Blazing Israeli-Palestinian conflict may burn out

Tuesday, May 11, 2021


The latest outbreak of violence follows a gradual rise in localised tensions during the Muslim holy month of Ramadan, mostly centred in Jerusalem. However, it also reflects high-level political shifts over the same period on both the Israeli and Palestinian sides, as well as the changed international environment under the new US administration.


  • Israel’s Supreme Court will seek to avoid ruling on the constitutionality of the Absentee Assets Law, key to Jerusalem land disputes.
  • US President Joe Biden will face pressure from the Democratic party’s left wing to strengthen criticism of Israeli policies.
  • Israel’s Likud party will try to split rival factions by raising controversial issues such as West Bank settlement legalisation.

            Fires from Israeli air strikes in Gaza, May 10, 2021 (APAImages/Shutterstock)


Israel’s defence minister today mobilised reserve troops, after rising tensions in Jerusalem initiated an ongoing military exchange with Hamas in Gaza.


The latest outbreak of violence follows a gradual rise in localised tensions during the Muslim holy month of Ramadan, mostly centred in Jerusalem. However, it also reflects high-level political shifts over the same period on both the Israeli and Palestinian sides, as well as the changed international environment under the new US administration.


The conflict began to simmer in mid-April, with the first clashes at the Al-Aqsa Mosque on the Temple Mount/Haram al-Sharif. Israeli police cut power to loudspeakers issuing the Muslim call to prayer at the beginning of Ramadan, because Jews were commemorating fallen soldiers on Memorial Day at the nearby Western Wall site, and also partially blocked access for Arab worshippers. Although this decision was later reversed, tensions have since been high around the mosque.

Mounting provocations

On April 29, the Palestinian Authority (PA) controlling the West Bank cancelled the first planned legislative elections for 15 years, scheduled for May 22. It cited an alleged Israeli refusal to allow Palestinians living in East Jerusalem to vote, although the main driver seems to have been a fear that divisions within the ruling Fatah party would hand victory to Hamas, the Islamist political-military movement controlling the Gaza Strip.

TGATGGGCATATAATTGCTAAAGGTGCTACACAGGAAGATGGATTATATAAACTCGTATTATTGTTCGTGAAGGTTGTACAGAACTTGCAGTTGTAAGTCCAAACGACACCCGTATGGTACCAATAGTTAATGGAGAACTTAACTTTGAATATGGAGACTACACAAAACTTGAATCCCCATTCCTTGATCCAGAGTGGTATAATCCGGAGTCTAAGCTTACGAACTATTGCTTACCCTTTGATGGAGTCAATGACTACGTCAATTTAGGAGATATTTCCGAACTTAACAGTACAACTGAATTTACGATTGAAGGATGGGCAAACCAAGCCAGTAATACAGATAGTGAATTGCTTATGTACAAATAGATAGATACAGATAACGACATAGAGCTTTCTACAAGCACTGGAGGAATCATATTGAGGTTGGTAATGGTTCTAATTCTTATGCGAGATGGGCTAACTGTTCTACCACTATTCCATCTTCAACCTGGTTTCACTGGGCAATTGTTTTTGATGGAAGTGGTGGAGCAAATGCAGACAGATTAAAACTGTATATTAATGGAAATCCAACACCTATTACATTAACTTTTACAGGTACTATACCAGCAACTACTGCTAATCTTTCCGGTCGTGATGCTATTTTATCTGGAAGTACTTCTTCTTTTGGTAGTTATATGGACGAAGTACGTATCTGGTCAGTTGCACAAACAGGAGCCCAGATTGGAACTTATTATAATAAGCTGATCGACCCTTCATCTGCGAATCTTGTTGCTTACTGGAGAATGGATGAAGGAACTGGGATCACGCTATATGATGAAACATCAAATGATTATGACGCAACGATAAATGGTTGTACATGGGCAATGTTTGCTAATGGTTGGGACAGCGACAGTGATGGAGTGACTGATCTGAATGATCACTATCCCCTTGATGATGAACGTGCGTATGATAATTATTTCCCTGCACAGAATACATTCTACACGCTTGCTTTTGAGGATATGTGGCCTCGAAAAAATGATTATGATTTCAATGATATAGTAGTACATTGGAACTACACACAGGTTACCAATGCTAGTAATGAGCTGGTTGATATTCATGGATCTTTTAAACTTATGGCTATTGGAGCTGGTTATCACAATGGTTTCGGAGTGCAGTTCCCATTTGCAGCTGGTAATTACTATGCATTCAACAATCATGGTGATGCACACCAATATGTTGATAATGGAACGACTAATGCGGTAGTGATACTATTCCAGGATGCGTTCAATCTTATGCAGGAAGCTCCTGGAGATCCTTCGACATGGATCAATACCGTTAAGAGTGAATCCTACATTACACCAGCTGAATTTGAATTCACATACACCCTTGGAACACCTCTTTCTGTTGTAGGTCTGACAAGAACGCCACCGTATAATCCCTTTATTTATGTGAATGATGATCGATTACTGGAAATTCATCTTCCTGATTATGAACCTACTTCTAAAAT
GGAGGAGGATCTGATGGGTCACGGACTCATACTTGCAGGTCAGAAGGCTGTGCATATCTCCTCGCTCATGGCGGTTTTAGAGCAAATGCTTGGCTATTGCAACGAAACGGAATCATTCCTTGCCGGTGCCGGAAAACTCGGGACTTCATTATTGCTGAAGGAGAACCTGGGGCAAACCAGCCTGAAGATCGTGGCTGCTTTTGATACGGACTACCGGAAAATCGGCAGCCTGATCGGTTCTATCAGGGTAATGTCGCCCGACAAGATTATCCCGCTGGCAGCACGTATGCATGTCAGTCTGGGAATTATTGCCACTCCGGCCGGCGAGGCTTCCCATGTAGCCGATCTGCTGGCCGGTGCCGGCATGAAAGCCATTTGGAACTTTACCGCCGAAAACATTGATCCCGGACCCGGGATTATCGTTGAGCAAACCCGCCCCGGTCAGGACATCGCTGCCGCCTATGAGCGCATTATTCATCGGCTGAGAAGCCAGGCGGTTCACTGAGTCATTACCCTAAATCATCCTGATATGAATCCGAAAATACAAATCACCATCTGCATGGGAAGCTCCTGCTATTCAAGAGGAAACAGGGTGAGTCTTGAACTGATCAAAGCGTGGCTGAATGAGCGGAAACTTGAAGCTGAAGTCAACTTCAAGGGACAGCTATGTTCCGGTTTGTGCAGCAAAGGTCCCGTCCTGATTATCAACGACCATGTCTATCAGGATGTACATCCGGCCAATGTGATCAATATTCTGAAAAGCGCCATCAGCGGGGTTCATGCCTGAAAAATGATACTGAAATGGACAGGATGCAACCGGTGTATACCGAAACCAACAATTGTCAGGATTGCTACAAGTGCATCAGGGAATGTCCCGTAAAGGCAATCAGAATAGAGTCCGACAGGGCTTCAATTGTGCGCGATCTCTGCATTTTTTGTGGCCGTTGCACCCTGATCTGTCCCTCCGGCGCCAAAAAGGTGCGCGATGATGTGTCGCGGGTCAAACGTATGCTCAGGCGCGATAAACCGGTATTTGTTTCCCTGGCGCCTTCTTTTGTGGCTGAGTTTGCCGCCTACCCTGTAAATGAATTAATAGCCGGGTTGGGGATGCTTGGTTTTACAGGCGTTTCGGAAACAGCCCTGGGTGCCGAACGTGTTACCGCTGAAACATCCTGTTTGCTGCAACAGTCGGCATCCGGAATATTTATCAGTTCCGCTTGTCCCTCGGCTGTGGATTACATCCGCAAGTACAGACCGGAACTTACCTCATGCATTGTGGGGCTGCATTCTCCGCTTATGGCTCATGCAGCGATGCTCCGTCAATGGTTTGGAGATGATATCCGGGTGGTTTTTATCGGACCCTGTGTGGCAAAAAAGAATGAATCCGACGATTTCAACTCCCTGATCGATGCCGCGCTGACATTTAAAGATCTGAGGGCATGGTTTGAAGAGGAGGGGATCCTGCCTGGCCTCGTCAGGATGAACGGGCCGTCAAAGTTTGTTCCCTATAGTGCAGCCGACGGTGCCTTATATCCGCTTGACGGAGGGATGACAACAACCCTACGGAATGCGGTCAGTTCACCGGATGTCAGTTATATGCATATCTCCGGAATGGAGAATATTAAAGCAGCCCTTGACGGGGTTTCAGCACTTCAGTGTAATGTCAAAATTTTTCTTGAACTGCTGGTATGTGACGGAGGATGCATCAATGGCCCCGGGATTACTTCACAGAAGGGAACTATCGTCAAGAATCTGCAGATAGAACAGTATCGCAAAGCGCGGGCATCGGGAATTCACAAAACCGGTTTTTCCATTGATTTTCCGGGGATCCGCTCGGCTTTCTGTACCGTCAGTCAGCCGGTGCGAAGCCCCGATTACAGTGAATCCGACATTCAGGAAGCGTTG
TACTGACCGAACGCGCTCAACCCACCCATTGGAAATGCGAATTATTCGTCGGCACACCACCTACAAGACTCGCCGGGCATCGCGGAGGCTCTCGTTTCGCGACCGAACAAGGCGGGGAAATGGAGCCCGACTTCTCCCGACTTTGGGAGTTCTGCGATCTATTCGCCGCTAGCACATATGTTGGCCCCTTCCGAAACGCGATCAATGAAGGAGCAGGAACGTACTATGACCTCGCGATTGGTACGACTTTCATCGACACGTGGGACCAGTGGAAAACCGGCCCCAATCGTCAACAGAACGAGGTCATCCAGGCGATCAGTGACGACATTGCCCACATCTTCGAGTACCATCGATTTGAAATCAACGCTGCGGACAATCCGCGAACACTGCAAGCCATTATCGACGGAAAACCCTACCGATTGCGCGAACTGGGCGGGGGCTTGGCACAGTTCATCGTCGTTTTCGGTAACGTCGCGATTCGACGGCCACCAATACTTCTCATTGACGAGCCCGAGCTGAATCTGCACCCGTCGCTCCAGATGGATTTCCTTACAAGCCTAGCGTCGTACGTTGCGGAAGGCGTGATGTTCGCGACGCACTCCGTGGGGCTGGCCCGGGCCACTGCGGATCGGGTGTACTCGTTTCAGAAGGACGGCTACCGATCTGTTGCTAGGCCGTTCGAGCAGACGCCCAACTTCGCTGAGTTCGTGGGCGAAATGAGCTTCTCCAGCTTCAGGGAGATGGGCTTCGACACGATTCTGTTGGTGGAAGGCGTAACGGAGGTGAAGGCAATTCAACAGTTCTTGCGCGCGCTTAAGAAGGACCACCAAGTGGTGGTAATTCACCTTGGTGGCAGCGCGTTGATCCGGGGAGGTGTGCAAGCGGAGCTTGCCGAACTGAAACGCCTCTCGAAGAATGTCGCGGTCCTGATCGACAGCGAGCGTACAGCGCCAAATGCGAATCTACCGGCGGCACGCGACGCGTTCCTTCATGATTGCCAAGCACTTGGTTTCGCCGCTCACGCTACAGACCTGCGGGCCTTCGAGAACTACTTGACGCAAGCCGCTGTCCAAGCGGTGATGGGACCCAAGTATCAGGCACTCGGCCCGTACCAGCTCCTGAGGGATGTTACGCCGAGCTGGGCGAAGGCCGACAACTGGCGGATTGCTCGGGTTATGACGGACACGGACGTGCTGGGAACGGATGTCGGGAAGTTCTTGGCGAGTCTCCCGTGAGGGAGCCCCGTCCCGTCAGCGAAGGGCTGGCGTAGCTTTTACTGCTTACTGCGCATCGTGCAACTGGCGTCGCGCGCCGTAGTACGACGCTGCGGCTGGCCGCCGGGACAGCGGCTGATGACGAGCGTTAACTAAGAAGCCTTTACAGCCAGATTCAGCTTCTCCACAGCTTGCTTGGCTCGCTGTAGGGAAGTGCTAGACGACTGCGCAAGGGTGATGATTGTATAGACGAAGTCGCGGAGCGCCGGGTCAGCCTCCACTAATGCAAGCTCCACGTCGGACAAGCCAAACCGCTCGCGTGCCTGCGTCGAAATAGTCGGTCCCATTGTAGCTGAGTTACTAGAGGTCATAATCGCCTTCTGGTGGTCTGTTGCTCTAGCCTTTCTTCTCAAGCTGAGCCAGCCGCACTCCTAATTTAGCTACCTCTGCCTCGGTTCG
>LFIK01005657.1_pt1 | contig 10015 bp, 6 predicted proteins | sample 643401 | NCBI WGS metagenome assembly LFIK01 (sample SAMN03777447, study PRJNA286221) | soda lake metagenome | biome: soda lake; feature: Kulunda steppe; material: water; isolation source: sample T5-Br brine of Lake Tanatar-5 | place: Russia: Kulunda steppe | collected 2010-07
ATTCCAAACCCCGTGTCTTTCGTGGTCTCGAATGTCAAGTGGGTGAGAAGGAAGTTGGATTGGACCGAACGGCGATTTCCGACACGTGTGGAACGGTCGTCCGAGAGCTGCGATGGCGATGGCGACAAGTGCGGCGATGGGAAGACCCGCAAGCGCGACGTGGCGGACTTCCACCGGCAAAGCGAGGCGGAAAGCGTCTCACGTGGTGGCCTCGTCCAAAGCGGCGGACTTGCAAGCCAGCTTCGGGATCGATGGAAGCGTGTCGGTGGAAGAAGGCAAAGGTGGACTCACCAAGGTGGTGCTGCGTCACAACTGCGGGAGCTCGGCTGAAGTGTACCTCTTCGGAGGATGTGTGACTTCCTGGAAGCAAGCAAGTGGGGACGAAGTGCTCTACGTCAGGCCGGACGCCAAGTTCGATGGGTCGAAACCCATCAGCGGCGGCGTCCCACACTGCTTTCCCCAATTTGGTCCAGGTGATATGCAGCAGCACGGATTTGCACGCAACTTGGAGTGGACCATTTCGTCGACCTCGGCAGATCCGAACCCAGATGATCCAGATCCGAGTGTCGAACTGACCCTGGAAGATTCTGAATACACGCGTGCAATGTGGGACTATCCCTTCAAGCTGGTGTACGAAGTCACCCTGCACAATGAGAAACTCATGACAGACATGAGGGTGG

The situation deteriorated further in early May, with the threatened eviction of some Palestinian families living in the Arab-dominated Sheikh Jarrah neighbourhood of East Jerusalem, where settler organisations have long claimed land that was Jewish-owned before 1948. Consequent riots and demonstrations coincided with wider clashes and revenge attacks across the West Bank.

Religious and national celebrations clashed this year

An increase in violence was always likely towards the end of Ramadan, with multiple sources of provocation coinciding yesterday, including:

  1. a right-wing Israeli march commemorating the 'reunification' of the city on Jerusalem Day, due to pass through Arab neighbourhoods; and

  2. a Supreme Court ruling on the Sheikh Jarrah case.

Both were cancelled at the last minute, but by that time Arab anger had mounted. At the same time, Israeli police used stun grenades and tear gas inside Al-Aqsa itself to confront angry Palestinians wielding stones and other makeshift weapons. This caused anger and public protest across the Muslim world.

Gaza escalation

The sudden intervention of Hamas moved the crisis to a new level. The Islamist movement had launched a few rockets and incendiary balloons, confirming the Israeli security establishment's assumption that it would choose restraint. However, Hamas subsequently issued an ultimatum for Israel to withdraw its police from Al-Aqsa and Sheikh Jarrah by 6pm yesterday, and to free detainees.

Immediately the deadline passed, Hamas fired six rockets, including some targeting Jerusalem for the first time since 2014. The Knesset (parliament) was forced to evacuate.

Israel responded with air strikes, overnight and into today, as many more rockets came from Gaza, mostly now focused on southern Israel. Dozens of Palestinians have been reported killed, including children, with over 100 injured; dozens of Israelis have also suffered injuries and one has been killed.